Radio 2's Ken Bruce gets best ever audience
Radio 2 DJ Ken Bruce has pulled in the biggest audience of his career, according to new figures from Rajar.
The data shows the 61-year-old reaching a record high of 7.72 million in the first three months of 2012 - up almost 400,000 on the same period of 2011.
"Obviously I'm a late developer," joked the broadcaster, who joined Radio 2 30 years ago, adding he was "delighted".
Overall, though, fewer people are listening to BBC radio stations than at this time last year.
The total number of people tuning into the corporation's network radio output in the first three months of 2012 was down 2.2% on the same period in 2011.
The most pronounced decline was felt by BBC Radio 3, whose listening figures have dropped 15.8% over the last 12 months.
The fall follows several years of BBC stations improving their audience share at their commercial rivals' expense.
Radio 1 has seen its listenership fall by 5.8%, while Radio 4 recorded a 4.8% drop-off in its overall audience compared with this time a year ago.
Radio 2 - whose breakfast show, hosted by Chris Evans, remains the nation's favourite morning listen - saw its overall audience rise, though only by 0.2%.
Bruce was not the only DJ at the station to record record figures, however.Reason to celebrate
After 22 years on the air, Brian Matthew's show Sounds Of The 60s achieved its best-ever audience, too - with 3.7 million people tuning in on Saturday mornings.
There was more heartening news for the BBC's local stations, which saw their weekly reach increase by 263,000 listeners on the previous quarter.
It's been a good week for the BBC's local radio stations. On Monday night, two pensioners from Radio Humberside, Betty Smith and Beryl Renwick, won a gold at the Sony Radio Academy Awards.
Yesterday, the BBC Trust confirmed that planned cuts in local radio in England were being halved, after protests from listeners.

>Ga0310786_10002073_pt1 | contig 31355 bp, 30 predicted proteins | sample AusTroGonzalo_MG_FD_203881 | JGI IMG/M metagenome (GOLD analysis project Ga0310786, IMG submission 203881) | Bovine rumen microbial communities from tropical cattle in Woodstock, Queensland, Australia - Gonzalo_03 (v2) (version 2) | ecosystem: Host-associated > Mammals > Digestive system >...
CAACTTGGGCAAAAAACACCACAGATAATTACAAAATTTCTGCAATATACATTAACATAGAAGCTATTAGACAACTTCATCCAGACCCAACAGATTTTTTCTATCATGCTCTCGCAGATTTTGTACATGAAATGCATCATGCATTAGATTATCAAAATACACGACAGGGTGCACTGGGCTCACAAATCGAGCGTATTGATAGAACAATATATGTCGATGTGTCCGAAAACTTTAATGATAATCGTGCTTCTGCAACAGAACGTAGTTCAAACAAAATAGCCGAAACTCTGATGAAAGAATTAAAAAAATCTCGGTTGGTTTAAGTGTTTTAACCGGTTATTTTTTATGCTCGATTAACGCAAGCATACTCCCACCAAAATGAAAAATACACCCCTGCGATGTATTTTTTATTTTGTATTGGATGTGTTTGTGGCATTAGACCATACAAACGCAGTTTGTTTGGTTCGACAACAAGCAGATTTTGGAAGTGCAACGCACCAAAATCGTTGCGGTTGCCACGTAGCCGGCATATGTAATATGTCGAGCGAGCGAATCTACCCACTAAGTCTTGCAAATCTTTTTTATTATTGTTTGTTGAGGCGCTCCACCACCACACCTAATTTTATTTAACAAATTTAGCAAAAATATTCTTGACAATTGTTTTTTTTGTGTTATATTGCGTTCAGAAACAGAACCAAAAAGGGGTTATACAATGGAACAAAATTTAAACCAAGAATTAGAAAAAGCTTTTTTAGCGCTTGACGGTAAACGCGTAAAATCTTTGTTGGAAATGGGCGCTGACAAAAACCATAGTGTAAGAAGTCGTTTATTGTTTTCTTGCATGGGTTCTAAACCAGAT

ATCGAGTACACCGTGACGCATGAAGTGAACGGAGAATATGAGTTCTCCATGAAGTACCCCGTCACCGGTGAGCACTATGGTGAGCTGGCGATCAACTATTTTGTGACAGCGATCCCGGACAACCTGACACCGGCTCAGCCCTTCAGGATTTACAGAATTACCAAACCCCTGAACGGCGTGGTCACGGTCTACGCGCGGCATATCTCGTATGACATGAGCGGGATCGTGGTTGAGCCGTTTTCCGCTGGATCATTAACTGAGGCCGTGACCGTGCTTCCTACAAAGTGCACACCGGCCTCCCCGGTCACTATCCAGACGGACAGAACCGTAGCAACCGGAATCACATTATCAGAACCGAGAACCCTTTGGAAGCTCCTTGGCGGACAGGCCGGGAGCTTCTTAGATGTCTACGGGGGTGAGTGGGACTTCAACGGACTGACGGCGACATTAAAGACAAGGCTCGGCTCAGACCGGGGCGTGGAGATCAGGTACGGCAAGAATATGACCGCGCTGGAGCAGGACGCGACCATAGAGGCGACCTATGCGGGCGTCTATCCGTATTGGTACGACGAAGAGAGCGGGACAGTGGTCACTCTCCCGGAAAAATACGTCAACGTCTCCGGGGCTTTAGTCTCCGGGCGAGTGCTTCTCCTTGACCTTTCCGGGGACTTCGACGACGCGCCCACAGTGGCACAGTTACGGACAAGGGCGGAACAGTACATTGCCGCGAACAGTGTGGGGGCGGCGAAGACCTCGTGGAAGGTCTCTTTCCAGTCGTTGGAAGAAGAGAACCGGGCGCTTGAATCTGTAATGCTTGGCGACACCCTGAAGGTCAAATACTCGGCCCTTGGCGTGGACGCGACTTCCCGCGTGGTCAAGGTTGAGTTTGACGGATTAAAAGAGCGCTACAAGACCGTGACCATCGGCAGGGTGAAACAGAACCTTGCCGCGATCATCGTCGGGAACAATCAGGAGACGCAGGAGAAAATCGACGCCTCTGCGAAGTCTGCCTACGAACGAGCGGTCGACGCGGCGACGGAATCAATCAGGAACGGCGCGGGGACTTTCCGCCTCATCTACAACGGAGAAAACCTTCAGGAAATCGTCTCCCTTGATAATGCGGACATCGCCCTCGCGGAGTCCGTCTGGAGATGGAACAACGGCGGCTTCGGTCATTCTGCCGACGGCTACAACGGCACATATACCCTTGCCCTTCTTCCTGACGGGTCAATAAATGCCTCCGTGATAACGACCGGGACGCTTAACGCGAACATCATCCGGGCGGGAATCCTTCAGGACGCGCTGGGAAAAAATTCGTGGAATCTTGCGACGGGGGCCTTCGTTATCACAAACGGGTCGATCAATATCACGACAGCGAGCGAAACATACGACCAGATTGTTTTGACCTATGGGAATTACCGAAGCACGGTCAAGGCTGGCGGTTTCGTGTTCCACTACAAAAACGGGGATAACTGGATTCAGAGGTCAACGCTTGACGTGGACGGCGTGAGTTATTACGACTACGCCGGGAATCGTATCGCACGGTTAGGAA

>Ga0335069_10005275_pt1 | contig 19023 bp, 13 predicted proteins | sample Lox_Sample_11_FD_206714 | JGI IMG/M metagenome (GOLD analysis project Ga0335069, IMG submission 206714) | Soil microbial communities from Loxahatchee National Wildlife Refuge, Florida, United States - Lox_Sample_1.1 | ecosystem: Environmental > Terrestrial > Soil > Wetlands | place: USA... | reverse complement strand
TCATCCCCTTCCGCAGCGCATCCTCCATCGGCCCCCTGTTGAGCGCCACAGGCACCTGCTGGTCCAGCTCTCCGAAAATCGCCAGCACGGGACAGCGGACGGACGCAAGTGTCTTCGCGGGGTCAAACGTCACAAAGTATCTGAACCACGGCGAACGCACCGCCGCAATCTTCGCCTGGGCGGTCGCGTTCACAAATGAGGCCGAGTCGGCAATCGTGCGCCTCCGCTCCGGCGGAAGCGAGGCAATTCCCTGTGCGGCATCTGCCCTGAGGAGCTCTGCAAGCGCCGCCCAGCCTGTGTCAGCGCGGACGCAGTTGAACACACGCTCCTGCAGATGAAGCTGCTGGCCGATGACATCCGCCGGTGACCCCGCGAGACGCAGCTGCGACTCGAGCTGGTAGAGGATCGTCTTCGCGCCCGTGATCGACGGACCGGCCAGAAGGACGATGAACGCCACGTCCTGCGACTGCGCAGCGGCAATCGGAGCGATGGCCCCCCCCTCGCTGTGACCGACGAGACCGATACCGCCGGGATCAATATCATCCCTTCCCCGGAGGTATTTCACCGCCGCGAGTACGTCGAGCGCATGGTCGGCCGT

Now the latest audience figures show that a quarter of a million more people are tuning to those local stations - and listening for over 10 hours a week, an hour longer than a year ago.
Radio 4's audience went down, to 10.3 million, after a period of steady increases, and listening to Radio 3 also fell.
But Radio 2's audience was up, with two of its best-established presenters, Ken Bruce and Brian Matthew, attracting more listeners than ever before.
People are also listening to the BBC's regional output longer. The average hours listened per listener per week is now 10 and a half, compared to nine hours and 12 minutes one year ago.
And digital station 6 Music posted record listening figures, just two days after it was named UK Station of the Year at the Sony Radio Academy Awards.
Rajar figures showed it reached 1.45 million people every week, up from 1.3m last year and 1.44m last quarter.
6 Music was saved from closure in 2010 after a campaign by its listeners.
Audience numbers for commercial radio stations remain relatively stable, with only a 0.3% drop-off on this time last year.
But the Absolute Radio network has particular reason to celebrate, having increased its reach by more than half a million listeners over the last 12 months.
Rajar's figures show that internet radio listening is now at an all-time high, with 42 million hours being consumed each week online.
The share of all radio listening via a digital platform now stands at 29.2%, compared with 26.5% for the corresponding period last year.